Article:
Hawking Hawking : the selling of a scientific celebrity / Charles Seife.
- 5 of 7 copies available at Missouri Evergreen. (Show)
- 1 of 1 copy available at North Kansas City.
0 current holds with 7 total copies.
|Location||Call Number / Copy Notes||Barcode||Shelving Location||Status||Due Date|
|North Kansas City Public Library||530.092 SEIFE 2021 (Text)||0001002452421||Nonfiction New||Available||-|
- ISBN: 9781541618374
- ISBN: 1541618378
- Physical Description: 388 pages ; 25 cm
- Edition: First edition.
- Publisher: New York : Basic Books, 2021.
|Bibliography, etc. Note:||
Includes bibliographical references (pages 349-372) and index.
"Confined to a wheelchair and surrounded by an entourage of nurses, Stephen Hawking was a symbol of the power of mind over matter. The public adored him, and the media compared him to Newton and Einstein. Appearing at concerts, on The Simpsons, and even on the edge of space, he was an icon who captured the imaginations of audiences all over the world. It didn't seem to matter that his fans had only a tenuous understanding of his contributions, or that the scientific community scoffed at much of his work. Somehow, Hawking had managed to transform himself into the world's most brilliant man. In Hawking Hawking, science journalist Charles Seife shows how. Examining Hawking's work his fraught relationships with his wives, lovers, and children, and his obsession with celebrity and fame, Seife demonstrates that Hawking's true genius lay not in his talent for physics but rather manipulation. Hawking worked tirelessly to cultivate his image as the epitome of rationality, a man of childlike simplicity, who could probe the vast recesses of space with his mind. But beneath the façade was a figure who was at best complex, at worst, conceited, selfish, and sexist. When he was wrong, as he was more often than not, he recast his failings as scientific victories. He distracted from his many character flaws with wit, charm, and self-deprecation. He convinced audiences of his authority on topics about which he knew little. And when, unable to produce his "theory of everything," his status began to slip away, he used his students as tools to recapture his former glory. But for all the suffering he caused others, it was Hawking who suffered most of all. So extreme was his need to remain in the spotlight that he often played the role of the victim, whether by allowing confidence men to sell books under his name or enduring physical abuse at the hands of his second wife. To make matters worse, as his celebrity grew, he found himself increasingly estranged from his wives and children, even as he struggled to preserve his image as a family man. And though he bristled at any mention of his heroism, wanting to be remembered for his mind, not his body, Hawking accepted that his ALS was at the core of his persona and begrudgingly allowed audiences and the media to marvel at his perseverance and stoicism. In the end, Hawking was a genius because we wanted him to be one, and so did he. Provocative and controversial, Hawking Hawking upends everything we thought we knew about the world's most beloved scientist, shining light on the true nature of fame and the intoxicating effects of genius"-- Provided by publisher.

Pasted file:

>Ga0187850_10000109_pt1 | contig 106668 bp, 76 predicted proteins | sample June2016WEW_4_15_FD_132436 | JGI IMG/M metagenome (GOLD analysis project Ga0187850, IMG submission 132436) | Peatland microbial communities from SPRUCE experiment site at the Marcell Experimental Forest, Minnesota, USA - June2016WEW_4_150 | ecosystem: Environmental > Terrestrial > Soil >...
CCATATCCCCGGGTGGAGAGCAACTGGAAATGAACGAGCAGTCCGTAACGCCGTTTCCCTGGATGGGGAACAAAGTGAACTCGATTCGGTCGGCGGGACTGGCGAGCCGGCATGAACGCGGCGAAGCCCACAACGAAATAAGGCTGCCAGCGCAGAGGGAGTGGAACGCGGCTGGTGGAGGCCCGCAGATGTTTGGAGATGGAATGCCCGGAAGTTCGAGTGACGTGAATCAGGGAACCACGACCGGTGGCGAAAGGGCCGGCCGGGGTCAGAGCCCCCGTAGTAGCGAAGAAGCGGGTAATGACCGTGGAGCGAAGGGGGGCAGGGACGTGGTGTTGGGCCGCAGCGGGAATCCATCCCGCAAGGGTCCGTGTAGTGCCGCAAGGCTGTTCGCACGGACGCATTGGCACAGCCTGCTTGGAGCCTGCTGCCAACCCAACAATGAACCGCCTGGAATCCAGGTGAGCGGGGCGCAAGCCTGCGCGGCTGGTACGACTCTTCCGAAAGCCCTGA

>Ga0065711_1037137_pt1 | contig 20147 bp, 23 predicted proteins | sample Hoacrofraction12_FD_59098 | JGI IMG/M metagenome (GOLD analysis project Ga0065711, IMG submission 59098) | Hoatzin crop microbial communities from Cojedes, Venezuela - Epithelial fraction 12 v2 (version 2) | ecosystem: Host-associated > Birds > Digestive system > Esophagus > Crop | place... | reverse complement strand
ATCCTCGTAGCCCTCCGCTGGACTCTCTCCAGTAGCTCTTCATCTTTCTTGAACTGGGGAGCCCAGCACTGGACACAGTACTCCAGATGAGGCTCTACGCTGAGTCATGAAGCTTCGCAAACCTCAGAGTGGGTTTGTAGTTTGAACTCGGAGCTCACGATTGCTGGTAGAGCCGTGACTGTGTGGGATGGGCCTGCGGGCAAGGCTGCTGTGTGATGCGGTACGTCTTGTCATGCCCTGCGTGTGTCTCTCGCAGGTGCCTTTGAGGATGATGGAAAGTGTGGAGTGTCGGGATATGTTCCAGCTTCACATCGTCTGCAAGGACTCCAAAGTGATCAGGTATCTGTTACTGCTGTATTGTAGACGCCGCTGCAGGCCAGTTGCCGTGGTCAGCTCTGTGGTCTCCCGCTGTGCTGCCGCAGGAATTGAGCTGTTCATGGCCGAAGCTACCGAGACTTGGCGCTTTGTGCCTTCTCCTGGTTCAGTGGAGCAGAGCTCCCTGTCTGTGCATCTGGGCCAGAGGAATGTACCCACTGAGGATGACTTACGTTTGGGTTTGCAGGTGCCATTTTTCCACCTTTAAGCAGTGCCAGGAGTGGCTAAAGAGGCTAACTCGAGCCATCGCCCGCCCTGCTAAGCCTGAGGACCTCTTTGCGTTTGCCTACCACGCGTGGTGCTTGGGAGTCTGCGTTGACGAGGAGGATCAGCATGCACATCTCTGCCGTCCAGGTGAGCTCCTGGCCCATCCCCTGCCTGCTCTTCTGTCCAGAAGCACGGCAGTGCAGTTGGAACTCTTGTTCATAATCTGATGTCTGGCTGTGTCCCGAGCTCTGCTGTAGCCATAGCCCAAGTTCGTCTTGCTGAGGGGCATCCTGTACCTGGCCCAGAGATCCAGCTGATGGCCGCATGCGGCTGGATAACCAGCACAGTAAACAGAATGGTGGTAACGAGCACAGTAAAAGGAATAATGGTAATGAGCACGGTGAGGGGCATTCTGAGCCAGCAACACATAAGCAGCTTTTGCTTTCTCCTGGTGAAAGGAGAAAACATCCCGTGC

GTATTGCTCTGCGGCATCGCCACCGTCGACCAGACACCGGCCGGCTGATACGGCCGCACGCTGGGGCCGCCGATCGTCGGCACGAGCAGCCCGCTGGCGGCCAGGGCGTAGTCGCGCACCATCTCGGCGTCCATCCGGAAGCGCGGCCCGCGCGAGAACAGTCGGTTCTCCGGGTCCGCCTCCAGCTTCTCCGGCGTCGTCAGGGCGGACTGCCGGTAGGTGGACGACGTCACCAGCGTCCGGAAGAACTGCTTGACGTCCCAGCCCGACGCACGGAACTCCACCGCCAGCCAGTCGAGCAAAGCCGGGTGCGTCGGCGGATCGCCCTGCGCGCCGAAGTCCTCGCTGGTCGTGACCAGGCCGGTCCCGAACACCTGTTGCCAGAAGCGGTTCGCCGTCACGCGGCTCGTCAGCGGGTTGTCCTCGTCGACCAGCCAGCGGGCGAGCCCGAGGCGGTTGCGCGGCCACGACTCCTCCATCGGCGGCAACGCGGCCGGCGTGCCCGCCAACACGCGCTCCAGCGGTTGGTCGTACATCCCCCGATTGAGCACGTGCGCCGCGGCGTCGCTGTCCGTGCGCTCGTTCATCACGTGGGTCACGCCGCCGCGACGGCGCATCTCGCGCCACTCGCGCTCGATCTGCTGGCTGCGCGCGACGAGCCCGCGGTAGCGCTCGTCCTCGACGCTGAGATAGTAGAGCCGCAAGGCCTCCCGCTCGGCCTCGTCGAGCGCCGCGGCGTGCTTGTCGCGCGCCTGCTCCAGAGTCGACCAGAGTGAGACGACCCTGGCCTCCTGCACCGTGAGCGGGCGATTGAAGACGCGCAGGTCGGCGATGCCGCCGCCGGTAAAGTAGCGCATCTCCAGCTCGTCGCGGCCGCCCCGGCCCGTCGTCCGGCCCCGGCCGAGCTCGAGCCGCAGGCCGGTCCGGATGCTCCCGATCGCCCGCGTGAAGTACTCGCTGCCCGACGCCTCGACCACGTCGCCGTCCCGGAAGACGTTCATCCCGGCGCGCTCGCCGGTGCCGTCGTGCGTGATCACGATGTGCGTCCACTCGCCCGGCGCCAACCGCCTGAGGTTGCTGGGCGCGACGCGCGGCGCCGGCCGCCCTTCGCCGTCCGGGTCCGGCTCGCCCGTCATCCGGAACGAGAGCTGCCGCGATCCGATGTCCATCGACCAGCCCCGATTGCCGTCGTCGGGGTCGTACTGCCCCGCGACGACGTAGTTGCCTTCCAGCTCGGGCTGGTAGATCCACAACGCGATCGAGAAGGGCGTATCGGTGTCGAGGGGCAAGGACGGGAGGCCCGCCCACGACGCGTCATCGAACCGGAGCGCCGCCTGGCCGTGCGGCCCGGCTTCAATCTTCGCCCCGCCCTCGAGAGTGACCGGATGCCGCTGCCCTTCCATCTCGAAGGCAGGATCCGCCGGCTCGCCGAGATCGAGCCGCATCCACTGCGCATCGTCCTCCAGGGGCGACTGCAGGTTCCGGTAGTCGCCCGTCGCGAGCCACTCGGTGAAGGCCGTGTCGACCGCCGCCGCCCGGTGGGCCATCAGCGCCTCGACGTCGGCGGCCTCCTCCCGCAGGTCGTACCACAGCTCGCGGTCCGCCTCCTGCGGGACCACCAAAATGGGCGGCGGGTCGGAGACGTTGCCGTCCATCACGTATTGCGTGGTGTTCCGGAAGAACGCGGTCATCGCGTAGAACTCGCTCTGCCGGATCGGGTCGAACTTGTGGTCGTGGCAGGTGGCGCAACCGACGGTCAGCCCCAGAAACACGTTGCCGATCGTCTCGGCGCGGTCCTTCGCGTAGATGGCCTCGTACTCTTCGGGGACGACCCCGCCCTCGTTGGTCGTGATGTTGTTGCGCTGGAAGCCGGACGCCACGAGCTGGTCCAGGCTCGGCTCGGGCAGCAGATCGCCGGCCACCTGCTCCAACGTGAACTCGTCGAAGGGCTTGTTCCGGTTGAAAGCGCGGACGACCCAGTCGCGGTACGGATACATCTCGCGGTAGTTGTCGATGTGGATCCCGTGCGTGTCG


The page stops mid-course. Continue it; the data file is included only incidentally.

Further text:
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|Subject:||Hawking, Stephen, 1942-2018.
Physicists > Great Britain > Biography.
Fame > Biography.
Great Britain > Biography.